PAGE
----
The importance of investing in the early years of a child’s life took center stage at the IMF-World Bank Group Annual Meetings on October 6, 2016. During the Human Capital Summit, Heads of State, Ministers of Finance and other officials from eight countries, along with Jim Yong Kim, the President of the World Bank Group, emphasized the importance of investing in the early years as a key driver of economic growth and competitiveness, and shared their plans to accelerate progress to reduce chronic malnutrition in children and expand access to early child development services by 2020.

Along with partnerships like the Power of Nutrition, Scaling Up Nutrition and the Early Childhood Development Action Network, the Global Financing Facility (GFF) in support of Every Woman Every Child is contributing to scaling up key nutrition and other life-saving interventions to give children a better start in life.

Through IDA and the Global Financing Facility, we will do everything we can to make sure that every country has the resources and technical assistance needed to really tackle this problem,” World Bank Group President Jim Yong Kim said at the summit.

Sixteen GFF countries are leading the way to invest in children. One of these countries is Cameroon. During the Human Capital Summit, Louis Motazé, the Minister of Economy, Planning and Regional Development for Cameroon, described how fragility has contributed to under-five mortality and chronic malnutrition, which are undermining children’s physical and intellectual development.To address these challenges, Cameroon is investing in reducing the prevalence of childhood malnutrition through its work with the GFF, “which has already allowed us to mobilize the government and its partners around [the] areas of health and nutrition of mothers and children, and the creation of a multi-sectoral coordination unit for these activities,” Minister Motazé said at the summit. Cameroon’s goal is to reduce the chronic malnutrition rate among under-fives from 32% to 25% by 2019.

Photo: Nicholas Karlin / World Bank

The GFF invests in high-impact interventions to scale across the reproductive, maternal, newborn, child and adolescent health and nutrition continuum. Nutrition is essential at each critical stage of the life cycle, especially around birth and the early years. Early childhood experiences have a profound impact on brain development, affecting learning, health, behavior and adult income—but 90% of this development occurs before the age of five. Investing early pays dividends: According to the World Bank, the per capita income penalty country incurs for not eliminating stunting is 6% on average, while Sub-Saharan Africa and South Asia incur penalties of about 8% of GDP per capita.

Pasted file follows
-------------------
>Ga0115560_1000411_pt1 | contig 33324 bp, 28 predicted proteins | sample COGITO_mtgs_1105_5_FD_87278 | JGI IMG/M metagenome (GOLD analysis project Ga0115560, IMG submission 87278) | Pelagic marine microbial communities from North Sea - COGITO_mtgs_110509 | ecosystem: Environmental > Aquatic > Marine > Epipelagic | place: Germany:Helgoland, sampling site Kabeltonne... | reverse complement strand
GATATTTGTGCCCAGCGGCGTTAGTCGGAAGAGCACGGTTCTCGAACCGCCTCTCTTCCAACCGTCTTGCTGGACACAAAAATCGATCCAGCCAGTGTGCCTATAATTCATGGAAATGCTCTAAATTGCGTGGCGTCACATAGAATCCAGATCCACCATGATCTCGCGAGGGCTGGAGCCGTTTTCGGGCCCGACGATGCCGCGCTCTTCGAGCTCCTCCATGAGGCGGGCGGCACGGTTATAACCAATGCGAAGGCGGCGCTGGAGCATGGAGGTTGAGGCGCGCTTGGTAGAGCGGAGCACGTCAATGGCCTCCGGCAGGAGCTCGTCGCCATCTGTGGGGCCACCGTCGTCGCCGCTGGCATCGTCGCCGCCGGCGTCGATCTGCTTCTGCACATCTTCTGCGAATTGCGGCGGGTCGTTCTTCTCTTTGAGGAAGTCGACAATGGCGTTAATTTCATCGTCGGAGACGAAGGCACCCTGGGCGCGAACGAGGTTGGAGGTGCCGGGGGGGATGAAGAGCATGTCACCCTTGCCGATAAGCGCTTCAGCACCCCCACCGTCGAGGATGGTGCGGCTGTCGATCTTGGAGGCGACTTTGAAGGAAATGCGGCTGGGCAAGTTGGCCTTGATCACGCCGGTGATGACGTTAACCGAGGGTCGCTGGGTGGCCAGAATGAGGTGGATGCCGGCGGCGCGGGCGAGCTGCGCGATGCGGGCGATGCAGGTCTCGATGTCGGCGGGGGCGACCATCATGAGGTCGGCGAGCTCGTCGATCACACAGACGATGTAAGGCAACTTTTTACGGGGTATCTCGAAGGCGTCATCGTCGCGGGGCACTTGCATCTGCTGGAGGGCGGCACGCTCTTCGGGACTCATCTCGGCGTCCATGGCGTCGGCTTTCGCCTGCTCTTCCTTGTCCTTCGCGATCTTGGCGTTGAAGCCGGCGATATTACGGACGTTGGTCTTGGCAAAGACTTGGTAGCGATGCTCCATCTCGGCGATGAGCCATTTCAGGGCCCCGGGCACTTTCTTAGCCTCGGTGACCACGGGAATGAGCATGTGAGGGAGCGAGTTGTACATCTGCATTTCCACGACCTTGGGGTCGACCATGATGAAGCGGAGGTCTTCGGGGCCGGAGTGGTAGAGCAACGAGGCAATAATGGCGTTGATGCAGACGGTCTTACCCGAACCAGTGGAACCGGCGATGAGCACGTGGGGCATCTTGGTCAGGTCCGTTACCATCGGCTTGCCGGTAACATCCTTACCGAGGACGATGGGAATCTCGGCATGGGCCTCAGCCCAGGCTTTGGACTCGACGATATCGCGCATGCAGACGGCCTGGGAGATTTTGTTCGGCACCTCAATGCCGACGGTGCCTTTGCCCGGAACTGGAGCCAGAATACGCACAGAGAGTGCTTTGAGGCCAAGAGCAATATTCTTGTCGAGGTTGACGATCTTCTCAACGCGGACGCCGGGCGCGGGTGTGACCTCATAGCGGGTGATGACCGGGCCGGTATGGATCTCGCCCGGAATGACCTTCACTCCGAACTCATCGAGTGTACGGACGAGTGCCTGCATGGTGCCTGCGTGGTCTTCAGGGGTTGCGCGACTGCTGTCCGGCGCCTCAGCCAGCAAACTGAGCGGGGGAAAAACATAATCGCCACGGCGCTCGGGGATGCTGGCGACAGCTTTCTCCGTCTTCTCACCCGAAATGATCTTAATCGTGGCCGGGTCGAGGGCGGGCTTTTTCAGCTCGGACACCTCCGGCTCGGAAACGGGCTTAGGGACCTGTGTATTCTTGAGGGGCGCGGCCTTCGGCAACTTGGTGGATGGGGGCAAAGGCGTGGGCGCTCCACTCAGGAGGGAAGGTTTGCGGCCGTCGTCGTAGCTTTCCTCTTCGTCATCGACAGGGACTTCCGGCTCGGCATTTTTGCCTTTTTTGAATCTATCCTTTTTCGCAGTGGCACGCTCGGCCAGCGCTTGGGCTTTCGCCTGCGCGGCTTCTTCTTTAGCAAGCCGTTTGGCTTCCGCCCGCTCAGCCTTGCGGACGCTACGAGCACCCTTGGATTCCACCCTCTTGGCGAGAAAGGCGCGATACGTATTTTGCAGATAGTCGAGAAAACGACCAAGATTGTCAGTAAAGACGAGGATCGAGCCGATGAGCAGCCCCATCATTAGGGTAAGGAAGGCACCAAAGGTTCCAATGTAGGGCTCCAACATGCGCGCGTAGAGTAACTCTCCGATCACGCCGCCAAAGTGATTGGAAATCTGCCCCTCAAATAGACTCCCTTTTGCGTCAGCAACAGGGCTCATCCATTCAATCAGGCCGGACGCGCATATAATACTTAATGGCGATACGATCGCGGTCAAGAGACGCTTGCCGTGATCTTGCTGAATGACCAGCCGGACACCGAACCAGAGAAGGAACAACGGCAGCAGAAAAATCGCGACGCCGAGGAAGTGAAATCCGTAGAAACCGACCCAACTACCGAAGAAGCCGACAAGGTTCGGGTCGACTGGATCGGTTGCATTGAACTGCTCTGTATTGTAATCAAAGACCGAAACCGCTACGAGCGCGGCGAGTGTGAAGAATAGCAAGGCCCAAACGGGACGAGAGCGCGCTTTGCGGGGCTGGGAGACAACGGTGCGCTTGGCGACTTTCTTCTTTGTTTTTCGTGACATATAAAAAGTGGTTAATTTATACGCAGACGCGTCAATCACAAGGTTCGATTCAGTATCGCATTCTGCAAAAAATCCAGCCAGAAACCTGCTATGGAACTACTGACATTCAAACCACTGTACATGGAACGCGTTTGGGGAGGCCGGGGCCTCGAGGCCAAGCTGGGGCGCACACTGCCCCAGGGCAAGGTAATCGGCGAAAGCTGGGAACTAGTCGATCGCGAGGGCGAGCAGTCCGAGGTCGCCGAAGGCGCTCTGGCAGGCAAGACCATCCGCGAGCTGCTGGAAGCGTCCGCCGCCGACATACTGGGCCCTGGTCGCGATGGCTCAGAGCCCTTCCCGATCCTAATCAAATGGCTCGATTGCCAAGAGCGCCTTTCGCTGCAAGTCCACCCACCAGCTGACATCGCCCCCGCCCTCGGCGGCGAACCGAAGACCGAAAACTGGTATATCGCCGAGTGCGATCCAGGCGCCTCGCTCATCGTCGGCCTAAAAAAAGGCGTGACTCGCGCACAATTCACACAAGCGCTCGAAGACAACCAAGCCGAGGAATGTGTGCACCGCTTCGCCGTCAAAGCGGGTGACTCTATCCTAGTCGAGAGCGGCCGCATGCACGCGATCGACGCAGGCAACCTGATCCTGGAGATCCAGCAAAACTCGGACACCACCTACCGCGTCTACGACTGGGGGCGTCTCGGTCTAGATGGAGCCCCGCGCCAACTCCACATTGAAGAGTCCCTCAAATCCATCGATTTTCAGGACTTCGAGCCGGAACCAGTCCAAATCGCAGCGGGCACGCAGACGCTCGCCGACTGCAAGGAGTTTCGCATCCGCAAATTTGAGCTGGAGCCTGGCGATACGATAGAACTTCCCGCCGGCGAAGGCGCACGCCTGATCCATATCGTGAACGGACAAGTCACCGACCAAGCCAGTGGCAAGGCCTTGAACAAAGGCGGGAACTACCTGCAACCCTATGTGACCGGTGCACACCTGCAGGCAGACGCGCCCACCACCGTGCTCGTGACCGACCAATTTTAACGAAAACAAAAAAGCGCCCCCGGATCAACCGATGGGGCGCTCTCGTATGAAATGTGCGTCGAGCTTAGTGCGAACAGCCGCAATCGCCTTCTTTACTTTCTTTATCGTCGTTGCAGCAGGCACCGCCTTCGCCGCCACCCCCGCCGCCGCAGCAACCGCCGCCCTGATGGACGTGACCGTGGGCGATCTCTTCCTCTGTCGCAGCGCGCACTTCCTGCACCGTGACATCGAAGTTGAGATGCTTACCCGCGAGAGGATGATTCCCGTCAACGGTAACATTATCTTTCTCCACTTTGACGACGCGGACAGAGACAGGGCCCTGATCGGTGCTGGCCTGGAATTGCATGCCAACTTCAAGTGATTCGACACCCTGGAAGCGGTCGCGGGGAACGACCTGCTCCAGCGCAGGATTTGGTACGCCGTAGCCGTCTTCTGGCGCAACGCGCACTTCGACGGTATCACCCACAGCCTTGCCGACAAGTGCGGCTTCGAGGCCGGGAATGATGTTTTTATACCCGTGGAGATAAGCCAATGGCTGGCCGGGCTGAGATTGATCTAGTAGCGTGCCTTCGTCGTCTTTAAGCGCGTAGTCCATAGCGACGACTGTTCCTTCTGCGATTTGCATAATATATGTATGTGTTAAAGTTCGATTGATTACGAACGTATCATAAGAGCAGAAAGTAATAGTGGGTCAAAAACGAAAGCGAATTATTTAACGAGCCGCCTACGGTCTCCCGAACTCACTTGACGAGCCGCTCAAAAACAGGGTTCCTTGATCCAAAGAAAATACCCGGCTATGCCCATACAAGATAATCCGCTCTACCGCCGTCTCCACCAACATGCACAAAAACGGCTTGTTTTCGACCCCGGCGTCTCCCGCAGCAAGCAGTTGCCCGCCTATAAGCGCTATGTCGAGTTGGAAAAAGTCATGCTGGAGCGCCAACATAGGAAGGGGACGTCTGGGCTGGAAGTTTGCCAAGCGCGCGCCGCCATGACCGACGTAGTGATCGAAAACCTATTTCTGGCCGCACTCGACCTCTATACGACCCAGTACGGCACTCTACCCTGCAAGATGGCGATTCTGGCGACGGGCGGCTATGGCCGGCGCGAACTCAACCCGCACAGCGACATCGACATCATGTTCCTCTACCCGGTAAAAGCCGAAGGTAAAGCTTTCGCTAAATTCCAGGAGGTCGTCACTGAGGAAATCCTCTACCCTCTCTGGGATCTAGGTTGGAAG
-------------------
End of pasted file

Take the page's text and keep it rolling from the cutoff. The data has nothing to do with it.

The Lancet recently released a series of research papers on early childhood development that found that children suffered lifelong disadvantages from poverty and stunting and that these children faced an average 26% loss of adult income per year. Investing in healthy mothers, exclusive breastfeeding and proper feeding are three important places to start. The GFF is ensuring that mothers-to-be, mothers and children access high-quality health and reproductive services that enable a healthy, safe and planned pregnancy, delivery, and post-natal care, and well-child care (Read: Breastfeeding: A Smart Investment for Reaching the Sustainable Development Goals). By supporting countries through targeted and innovative investments in nutrition, the GFF contributes to the goal of reducing chronic malnutrition in children and expanding access to early childhood development services by 2020 (Read: GFF Nutrition Fact Sheet).  

The Human Capital Summit occurred just two weeks after the launch of the report, The Global Financing Facility: Country-Powered Investments for Every Woman, Every Child, which includes 31 contributions by heads of state, agencies, international organizations, companies, civil society organizations and partnerships, which confirms the highest and broadest support for the GFF. At the launch, World Bank Group President Jim Yong Kim also announced that the GFF now was reaching 16 countries, including new additions Guinea, Myanmar, Sierra Leone and Guatemala—a country that has strongly committed to investing in nutrition.